Oh. Oh my. Oh my.

[Trigger warning.]

Guess what? Glenn Beck has a new book out, in a self-created genre he describes as "faction," or "fiction based on fact." I like to call it "wiggle room."

More guess what: It's worse than you think. We're talking Battlefield Earth bad.

The book (Which Beck "wrote" with a team of three writers; yes, like Hollywood's best, more writers can only mean better writing!) is more or less a ridiculously transparent ploy to vacuum even more money out of the wallets of the Tea Party:
First, a quick summation of the plot, such as it is. The protagonist, Noah Gardner, works for an impossibly powerful public relations firm in Manhattan that has been the driving force behind pretty much every political and cultural movement of the 20th century. Their latest and grandest scheme is the culmination of a lengthy plot to change the United States into some sort of ill-defined progressive plutocracy, and the catalyst for this change is a nuclear explosion that will occur outside the home-state office of "the current U.S. Senate majority leader," which happens to be at the same address as Harry Reid's Las Vegas offices. The nuclear attack is to be blamed on the Founders Keepers, a Tea Party-like group -- led by Noah's love interest, Molly Ross -- that is working to foil the plot.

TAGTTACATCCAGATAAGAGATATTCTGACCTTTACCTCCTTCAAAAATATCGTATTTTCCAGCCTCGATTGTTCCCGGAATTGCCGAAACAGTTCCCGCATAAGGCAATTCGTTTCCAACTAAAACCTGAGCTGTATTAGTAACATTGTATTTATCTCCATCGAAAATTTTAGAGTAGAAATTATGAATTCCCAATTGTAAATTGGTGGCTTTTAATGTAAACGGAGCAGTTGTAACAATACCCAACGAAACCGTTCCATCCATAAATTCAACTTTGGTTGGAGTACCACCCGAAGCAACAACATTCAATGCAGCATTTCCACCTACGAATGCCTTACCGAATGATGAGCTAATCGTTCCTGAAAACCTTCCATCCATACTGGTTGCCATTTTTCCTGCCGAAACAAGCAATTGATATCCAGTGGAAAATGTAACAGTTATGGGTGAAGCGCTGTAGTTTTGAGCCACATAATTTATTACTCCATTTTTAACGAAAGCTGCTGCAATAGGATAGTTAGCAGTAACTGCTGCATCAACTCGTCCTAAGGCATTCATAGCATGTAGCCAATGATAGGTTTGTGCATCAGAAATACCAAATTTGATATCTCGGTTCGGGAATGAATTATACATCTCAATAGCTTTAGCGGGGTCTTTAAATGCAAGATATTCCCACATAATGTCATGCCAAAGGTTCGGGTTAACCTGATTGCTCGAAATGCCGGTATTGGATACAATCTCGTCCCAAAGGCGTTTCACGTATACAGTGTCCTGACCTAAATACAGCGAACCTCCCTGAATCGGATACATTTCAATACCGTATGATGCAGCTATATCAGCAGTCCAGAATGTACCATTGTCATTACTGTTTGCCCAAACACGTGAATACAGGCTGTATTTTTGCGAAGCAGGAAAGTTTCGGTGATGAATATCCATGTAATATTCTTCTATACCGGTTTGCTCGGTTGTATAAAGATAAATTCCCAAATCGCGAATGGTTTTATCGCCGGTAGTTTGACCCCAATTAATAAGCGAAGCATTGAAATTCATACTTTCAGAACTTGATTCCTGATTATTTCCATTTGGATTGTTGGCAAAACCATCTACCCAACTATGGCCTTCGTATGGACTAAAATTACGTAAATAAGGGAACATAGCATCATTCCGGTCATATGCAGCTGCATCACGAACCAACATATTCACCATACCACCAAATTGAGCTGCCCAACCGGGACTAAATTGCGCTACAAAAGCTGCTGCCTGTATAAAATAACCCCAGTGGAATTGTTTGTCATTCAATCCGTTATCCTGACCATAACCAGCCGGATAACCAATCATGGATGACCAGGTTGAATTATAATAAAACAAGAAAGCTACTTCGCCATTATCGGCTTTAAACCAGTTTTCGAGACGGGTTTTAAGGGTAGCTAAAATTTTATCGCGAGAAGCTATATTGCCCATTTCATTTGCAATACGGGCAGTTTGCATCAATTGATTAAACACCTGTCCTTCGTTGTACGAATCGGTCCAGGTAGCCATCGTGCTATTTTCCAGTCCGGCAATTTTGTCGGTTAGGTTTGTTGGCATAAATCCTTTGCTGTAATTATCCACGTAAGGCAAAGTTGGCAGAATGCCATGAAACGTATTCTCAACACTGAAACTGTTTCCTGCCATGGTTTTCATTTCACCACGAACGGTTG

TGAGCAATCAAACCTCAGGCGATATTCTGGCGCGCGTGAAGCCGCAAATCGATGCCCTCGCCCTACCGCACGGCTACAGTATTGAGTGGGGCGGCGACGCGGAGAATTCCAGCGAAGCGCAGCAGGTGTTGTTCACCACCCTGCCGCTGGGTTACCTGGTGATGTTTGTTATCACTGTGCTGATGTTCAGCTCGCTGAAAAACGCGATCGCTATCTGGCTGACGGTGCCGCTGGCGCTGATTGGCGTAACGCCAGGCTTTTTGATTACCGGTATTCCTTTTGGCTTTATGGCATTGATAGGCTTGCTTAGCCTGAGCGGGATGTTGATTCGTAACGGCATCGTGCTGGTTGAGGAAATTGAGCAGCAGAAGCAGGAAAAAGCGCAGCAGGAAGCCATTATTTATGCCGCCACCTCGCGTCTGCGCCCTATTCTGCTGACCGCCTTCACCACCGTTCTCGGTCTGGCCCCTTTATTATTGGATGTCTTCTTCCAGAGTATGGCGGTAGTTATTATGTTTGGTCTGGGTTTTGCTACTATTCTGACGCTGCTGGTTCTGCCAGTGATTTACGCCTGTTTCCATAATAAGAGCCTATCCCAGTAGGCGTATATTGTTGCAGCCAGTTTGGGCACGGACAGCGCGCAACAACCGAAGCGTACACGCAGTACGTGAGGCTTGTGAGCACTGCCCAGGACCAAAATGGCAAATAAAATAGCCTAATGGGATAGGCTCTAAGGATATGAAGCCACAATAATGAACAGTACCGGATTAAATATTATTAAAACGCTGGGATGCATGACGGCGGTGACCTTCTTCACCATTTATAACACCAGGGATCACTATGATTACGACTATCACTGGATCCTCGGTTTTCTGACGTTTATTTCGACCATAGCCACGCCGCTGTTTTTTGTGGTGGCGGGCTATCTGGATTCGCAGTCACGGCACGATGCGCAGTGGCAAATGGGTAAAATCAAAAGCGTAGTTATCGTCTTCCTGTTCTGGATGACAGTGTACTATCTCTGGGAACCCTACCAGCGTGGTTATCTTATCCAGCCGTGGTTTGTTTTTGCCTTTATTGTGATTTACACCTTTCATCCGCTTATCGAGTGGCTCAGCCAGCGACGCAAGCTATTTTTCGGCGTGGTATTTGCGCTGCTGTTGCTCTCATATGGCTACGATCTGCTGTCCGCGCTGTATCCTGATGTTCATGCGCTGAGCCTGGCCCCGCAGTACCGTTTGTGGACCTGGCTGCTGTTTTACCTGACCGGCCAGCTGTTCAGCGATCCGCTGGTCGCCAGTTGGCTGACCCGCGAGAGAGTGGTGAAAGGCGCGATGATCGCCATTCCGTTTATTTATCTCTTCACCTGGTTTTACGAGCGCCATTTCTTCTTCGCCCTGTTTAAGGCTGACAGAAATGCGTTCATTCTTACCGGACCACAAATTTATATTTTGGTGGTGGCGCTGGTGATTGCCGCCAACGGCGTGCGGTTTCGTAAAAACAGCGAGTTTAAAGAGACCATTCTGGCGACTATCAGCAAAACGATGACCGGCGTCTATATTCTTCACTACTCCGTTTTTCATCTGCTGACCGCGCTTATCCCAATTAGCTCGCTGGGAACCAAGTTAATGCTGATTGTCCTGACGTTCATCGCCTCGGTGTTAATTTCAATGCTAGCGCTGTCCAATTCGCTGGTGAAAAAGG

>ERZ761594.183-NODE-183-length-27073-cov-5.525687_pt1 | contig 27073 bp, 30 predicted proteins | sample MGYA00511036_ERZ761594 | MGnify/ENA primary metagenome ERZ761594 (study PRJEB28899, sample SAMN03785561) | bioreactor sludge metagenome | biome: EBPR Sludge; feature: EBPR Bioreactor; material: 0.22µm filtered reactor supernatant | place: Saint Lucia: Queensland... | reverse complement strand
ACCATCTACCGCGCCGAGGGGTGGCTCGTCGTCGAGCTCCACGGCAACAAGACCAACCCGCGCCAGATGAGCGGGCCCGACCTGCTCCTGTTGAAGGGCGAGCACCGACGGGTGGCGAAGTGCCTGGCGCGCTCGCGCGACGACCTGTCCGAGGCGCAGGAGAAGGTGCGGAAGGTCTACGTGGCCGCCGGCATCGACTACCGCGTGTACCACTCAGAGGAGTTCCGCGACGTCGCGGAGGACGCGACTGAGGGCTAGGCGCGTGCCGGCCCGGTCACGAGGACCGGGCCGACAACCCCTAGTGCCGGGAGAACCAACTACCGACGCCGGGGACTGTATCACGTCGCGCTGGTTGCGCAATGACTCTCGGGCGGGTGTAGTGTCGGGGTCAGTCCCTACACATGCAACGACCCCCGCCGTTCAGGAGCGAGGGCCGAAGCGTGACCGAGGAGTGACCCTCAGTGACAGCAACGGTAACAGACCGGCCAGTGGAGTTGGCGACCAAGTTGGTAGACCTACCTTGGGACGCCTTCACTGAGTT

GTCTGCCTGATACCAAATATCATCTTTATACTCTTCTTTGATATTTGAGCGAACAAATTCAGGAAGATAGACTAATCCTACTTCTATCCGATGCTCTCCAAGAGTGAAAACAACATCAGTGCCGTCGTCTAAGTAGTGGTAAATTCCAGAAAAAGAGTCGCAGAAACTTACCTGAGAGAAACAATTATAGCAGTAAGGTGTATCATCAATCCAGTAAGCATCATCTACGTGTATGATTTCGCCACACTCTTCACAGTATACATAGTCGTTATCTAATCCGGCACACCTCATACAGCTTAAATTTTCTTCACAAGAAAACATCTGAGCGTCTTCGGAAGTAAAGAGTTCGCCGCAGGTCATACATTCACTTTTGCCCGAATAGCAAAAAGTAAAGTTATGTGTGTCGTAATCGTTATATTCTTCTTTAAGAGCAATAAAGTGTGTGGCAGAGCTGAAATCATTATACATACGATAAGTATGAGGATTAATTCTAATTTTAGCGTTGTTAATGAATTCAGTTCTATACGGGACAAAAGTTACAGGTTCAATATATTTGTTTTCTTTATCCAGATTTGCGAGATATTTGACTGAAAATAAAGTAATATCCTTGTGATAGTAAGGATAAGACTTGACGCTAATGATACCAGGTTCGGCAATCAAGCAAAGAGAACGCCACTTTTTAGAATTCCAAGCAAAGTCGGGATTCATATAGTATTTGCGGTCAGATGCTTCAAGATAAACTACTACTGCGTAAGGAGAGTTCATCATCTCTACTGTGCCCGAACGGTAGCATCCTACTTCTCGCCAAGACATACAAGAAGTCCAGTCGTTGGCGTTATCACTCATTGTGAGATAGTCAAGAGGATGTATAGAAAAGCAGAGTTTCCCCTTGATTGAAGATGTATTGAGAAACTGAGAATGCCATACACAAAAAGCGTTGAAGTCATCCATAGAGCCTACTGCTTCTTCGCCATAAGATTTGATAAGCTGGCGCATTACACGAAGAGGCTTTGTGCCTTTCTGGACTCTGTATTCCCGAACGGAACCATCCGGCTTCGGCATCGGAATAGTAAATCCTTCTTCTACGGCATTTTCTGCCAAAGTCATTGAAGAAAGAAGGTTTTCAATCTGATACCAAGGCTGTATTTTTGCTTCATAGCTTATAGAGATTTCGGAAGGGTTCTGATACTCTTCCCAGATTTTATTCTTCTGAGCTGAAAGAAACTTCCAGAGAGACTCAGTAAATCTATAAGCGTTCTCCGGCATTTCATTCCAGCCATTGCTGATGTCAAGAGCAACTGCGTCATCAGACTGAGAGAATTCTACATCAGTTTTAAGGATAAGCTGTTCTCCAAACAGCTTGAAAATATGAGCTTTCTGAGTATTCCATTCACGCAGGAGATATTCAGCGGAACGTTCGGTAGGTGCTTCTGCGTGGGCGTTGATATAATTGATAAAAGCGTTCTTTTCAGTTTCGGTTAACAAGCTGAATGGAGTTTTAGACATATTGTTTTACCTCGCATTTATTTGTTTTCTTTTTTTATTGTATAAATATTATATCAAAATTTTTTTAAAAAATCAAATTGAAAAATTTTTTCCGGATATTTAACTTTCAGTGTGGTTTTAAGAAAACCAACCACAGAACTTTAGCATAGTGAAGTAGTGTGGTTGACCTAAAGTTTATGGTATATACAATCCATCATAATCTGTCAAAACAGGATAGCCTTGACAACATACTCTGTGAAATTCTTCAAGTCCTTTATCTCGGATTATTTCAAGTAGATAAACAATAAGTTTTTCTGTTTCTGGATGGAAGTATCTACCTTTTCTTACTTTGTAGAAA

Expect lots of blar-de-har trashing of this "book" (Hey, just like this post!) all over the progressive blogosphere, and tons of money being dumped into Beck's coffers. Same as it ever was.

I just have one question. Seriously, where do wingnut writers come up with their names? Noah Gardner? Really? Molly Ross? Beck and his team are giving Jerry Jenkins and Tim LaHaye a run for their money.

Even more guess what: Women get the amount of depth and respect that you'd expect.
Noah and Molly find themselves in bed together early in the book after a harrowing experience at a Founders' Keepers rally. They agree to sleep in bed together because Molly is too scared to sleep at home, but Molly insists that nothing sexual will take place. Noah agrees, on the condition that she "not do anything sexy." She presses her cold feet against his legs, and Noah responds:
"Suit yourself, lady. I'm telling you right now, you made the rules, but you're playing with fire here. I've got some rules, too, and rule number one is, don't tease the panther."

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